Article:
Celebrating National Poetry Month, here’s a rad radio production of Arthur Rimbaud’s A Season in Hell which was published 145 years ago this year. Even though it might not be immediately evident Arthur Rimbaud had a lot in common with William Blake: both saw the benefits of altered states on literary vision and both were natural born rebels who couldn’t seem to help but attack the mores and codes of their contemporaneous cultures. Both poets were also visionaries whose words went on to influence the rock ‘n’ roll music of the 1960s and 70s. Bands like The Doors and artssts like Bob Dylan and Patti Smith quoted and name-checked both of these poets, and quotes like “The road of excess leads to the palace of wisdom” (Blake), and ““A poet makes himself a visionary through a long, boundless, and systematized disorganization of all the senses” (Rimbaud), seem as if they emerged from the American postwar underground.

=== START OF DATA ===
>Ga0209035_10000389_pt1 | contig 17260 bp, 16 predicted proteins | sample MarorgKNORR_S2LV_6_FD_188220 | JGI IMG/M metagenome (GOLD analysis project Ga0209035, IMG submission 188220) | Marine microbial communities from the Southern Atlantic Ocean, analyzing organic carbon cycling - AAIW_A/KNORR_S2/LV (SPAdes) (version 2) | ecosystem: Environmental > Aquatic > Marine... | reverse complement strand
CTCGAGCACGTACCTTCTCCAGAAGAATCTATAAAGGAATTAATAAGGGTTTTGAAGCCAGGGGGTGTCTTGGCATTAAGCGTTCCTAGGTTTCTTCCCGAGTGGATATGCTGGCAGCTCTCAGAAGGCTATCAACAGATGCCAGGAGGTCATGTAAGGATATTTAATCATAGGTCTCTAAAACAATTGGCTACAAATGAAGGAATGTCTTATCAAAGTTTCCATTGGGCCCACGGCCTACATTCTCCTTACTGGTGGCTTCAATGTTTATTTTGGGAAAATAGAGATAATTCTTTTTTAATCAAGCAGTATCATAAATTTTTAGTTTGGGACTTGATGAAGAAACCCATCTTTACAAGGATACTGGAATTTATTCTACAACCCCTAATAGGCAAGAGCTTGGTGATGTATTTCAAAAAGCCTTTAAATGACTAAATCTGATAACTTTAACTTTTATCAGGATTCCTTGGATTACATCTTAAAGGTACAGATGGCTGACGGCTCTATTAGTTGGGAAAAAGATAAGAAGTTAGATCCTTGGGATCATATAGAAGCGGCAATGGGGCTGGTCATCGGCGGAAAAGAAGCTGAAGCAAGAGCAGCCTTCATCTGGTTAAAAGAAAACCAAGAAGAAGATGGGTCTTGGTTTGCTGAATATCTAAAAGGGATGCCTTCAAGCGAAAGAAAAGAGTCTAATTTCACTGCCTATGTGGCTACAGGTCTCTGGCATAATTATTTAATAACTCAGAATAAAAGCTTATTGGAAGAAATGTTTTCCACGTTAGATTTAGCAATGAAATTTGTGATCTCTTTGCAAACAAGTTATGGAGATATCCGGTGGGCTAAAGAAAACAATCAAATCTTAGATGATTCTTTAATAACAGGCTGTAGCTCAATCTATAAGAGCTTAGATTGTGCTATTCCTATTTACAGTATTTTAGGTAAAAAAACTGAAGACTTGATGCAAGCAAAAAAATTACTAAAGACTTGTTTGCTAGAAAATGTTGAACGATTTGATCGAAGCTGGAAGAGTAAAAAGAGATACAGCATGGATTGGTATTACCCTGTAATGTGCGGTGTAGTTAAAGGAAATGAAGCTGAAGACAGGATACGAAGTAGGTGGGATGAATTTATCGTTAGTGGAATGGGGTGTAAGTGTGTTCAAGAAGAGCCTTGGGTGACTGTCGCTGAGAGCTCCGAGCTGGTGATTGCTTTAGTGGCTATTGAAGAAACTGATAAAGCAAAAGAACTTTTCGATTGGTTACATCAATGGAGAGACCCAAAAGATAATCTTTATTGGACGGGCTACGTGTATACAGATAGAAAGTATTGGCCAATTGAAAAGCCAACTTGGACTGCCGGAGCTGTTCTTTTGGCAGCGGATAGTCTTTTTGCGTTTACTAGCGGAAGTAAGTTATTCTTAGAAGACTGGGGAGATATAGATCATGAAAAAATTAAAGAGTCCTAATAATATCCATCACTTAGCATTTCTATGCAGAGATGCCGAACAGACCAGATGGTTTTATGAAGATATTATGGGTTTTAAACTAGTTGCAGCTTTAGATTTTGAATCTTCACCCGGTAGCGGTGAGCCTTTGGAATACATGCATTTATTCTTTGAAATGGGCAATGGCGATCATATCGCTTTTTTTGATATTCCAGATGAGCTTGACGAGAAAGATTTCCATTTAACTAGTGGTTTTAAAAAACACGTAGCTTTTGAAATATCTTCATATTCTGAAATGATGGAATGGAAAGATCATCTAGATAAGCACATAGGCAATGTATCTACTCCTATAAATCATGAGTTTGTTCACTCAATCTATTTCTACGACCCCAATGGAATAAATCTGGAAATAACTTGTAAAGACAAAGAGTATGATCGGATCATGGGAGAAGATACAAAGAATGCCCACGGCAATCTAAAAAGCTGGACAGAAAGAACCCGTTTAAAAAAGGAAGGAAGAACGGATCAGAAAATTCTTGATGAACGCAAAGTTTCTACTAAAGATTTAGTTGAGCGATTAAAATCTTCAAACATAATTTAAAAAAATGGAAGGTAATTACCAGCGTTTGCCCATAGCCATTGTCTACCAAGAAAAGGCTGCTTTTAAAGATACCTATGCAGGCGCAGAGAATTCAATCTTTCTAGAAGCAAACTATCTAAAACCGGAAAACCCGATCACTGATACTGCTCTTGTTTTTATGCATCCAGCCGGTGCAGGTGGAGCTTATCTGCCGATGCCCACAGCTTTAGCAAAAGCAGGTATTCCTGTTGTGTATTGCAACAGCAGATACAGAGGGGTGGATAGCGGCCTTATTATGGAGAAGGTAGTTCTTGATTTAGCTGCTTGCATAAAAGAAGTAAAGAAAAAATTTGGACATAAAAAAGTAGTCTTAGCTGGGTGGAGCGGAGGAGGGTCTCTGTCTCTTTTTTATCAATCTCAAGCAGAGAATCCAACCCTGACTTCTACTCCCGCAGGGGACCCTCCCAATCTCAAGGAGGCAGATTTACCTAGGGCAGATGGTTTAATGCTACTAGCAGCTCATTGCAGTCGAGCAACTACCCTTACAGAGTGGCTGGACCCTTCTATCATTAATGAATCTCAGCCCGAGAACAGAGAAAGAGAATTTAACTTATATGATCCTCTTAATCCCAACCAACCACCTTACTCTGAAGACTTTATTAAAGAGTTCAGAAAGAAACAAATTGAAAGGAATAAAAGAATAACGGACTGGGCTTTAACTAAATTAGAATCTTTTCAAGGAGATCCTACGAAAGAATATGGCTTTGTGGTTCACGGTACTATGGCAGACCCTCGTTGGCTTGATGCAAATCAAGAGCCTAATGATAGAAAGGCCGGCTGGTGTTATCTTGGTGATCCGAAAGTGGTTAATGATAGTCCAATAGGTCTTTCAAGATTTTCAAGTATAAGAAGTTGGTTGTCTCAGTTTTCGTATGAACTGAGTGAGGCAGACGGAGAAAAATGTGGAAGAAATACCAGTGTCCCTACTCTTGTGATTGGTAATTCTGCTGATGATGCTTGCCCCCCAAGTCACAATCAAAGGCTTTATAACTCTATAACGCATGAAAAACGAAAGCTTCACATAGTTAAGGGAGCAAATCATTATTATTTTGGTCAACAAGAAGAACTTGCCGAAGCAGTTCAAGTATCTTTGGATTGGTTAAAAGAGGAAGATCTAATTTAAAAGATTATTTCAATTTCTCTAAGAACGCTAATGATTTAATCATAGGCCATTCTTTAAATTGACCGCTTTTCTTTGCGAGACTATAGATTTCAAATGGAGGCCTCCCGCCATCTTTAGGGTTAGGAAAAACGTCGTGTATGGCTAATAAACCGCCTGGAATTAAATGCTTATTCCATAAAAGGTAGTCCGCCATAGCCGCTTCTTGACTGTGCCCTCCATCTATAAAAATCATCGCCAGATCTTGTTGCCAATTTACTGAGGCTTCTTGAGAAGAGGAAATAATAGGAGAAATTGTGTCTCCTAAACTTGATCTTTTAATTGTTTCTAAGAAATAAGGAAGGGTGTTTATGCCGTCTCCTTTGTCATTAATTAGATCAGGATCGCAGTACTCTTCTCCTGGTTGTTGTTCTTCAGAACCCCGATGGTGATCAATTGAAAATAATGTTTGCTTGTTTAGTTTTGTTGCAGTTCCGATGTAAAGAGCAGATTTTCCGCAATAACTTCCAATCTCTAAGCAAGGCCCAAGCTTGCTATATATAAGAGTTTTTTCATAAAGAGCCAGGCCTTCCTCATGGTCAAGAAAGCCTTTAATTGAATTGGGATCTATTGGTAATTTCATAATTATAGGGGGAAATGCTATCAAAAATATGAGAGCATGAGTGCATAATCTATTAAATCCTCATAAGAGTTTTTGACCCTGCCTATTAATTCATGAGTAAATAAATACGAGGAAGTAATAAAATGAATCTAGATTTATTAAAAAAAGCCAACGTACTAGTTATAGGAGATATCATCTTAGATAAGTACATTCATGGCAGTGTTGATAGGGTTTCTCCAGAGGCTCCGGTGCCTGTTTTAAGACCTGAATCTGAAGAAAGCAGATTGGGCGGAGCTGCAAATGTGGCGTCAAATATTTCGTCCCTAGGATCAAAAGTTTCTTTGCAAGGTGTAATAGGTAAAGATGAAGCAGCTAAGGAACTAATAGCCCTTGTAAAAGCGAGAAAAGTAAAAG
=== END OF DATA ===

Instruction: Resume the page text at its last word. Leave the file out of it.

Started in London in April 1873, and finished in France that August.
It draws on his stifling – often violent – relationship with Verlaine, and
his discovery that poetry was not enough. He was the great poet of
the age, and he didn’t have a pot to p*ss in. He wanted more.
Listen to A Season in Hell here…